Tuesday, April 26, 2011

Earth Day: In celebration of affluent middle class fetishes?

Last Friday was earth day, and across the country I can guarantee a lot of attention was given to eating sustainably, with a focus on local,natural,and organic food. I doubt much emphasis was given to the sustainability of modern food supply chains made possible by large agribusinesses like Cargill, ADM, or Wal-Mart, or the positive environmental impact of biotechnology. As economist Don Boudreaux at Cafe Hayek states regarding sustainability:

"No word currently in vogue among Very Smart and Oh-So-Concerned People smuggles in more mistaken presumptions wrapped in a sentiment that no one in his or her right mind can disagree with than “sustainability.”

Let's look at these presumptions about sustainable agriculture.

Eating Local

One presumption is that eating local implies that food has to travel less, and as a result leads to less energy use. However, this precludes the notion that modern food supply chains and their efficiencies can actually be close competitors to, if not exceed local food in their greenness. As pointed out here in National Geographic (citing this research Environ. Sci. Technol. 2008, 42, 3508–3513) here from the USDA, and here from UC Davis, local foods are often not as energy or climate friendly as those we get from more industrial sources.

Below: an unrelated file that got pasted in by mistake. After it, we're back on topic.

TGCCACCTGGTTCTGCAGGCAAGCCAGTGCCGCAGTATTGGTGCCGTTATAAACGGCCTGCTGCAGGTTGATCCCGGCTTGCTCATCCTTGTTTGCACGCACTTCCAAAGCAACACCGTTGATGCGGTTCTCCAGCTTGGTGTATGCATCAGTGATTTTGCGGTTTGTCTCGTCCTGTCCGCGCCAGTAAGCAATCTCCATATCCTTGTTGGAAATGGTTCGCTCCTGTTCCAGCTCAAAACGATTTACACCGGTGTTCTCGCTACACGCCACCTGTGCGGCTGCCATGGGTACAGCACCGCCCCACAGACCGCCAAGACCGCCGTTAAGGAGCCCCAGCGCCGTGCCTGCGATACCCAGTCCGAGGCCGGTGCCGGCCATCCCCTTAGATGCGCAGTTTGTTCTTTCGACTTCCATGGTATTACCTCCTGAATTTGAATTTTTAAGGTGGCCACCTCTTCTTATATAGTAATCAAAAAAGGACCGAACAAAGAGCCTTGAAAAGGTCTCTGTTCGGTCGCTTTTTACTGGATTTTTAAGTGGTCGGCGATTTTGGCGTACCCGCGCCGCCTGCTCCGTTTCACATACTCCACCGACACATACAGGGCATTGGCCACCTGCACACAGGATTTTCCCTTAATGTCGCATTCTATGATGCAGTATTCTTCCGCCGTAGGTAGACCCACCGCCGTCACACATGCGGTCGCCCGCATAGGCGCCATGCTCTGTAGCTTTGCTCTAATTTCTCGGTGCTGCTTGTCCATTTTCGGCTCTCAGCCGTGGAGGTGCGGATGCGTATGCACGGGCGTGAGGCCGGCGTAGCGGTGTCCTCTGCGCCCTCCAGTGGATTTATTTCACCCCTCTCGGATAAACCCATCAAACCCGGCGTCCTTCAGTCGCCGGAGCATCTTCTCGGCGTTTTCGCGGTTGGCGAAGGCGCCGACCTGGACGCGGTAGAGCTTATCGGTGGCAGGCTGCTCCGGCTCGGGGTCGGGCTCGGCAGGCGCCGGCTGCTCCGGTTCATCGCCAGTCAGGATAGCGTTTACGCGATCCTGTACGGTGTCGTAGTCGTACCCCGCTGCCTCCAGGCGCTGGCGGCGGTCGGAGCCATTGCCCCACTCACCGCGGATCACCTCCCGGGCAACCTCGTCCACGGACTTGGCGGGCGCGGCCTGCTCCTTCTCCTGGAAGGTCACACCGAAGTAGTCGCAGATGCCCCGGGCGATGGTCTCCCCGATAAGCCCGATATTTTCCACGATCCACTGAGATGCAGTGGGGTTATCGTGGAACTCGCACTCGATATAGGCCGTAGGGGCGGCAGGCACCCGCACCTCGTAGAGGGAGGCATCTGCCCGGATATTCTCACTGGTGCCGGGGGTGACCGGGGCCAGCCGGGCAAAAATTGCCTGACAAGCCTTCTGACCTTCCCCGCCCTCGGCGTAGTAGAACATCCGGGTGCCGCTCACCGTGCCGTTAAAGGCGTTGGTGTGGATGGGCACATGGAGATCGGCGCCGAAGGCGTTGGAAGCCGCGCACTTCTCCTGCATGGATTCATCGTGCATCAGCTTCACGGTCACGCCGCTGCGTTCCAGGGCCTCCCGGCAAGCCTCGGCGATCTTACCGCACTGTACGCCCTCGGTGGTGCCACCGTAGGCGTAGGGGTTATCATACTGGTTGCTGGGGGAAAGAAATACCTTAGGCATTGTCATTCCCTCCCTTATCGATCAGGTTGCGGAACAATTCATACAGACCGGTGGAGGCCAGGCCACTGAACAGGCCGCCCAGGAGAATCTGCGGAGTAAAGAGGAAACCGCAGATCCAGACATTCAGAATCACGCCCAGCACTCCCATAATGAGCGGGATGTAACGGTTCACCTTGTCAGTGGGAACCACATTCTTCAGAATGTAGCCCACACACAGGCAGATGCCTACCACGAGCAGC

Eating Natural

Natural food often implies  grass fed, hormone and antibiotic free livestock. However, there are many reasons that corn, hormones, and antibiotics can add a little green to your plate. Based on research from the Leopold Center for Sustainable Agriculture Alex and Dennis Avery (in The Environmental Safety and Benefits of Growth Enhancing Pharmaceutical Technologies in Beef Production, Center for Global Food Issues) found that grain feeding in combination with growth enhancing pharmaceuticals results in nearly a 40% reduction in greenhouse gas emissions compared to natural grass fed livestock. This is corroborated by research from Jude Capper, which found that for every 1 million dairy cows utilizing the hormone rbST,  the annual decrease in global warming potential is equivalent to removing 400 thousand cars from the road annually.


Organic foods have particular restrictions related to biotechnology- essentially zero tolerance on GMO ingredients.  This is a major drawback to trying to 'go green' on an all organic diet. According to research from the USDA, biotechnology has led to large reductions (and in some cases total elimination) of many toxic chemicals. According to research from PG Economics, in 2009 alone,  greenhouse gas reductions associated with biotechnology were equivalent to removing 7.8 million cars from the road.

Of course, there is nothing wrong with local, organic, or natural food. I am a regular consumer of certain local and organic brands, and frequent places like Trader Joe's fairly often (despite the nearest location is 70 miles away). The problem is, that local, organic, and natural have become almost like a fetish to many sustainability enthusiasts, and this distraction has kept many well intending environmentalists (and the media and perhaps even some educators) from noticing the drastic improvements in the sustainability of modern agriculture.  As a result many of earth day celebrations have become occasions for indulging in these affluent middle class fetishes at the expense of exploring a greener world of possibilities offered by modern agriculture.

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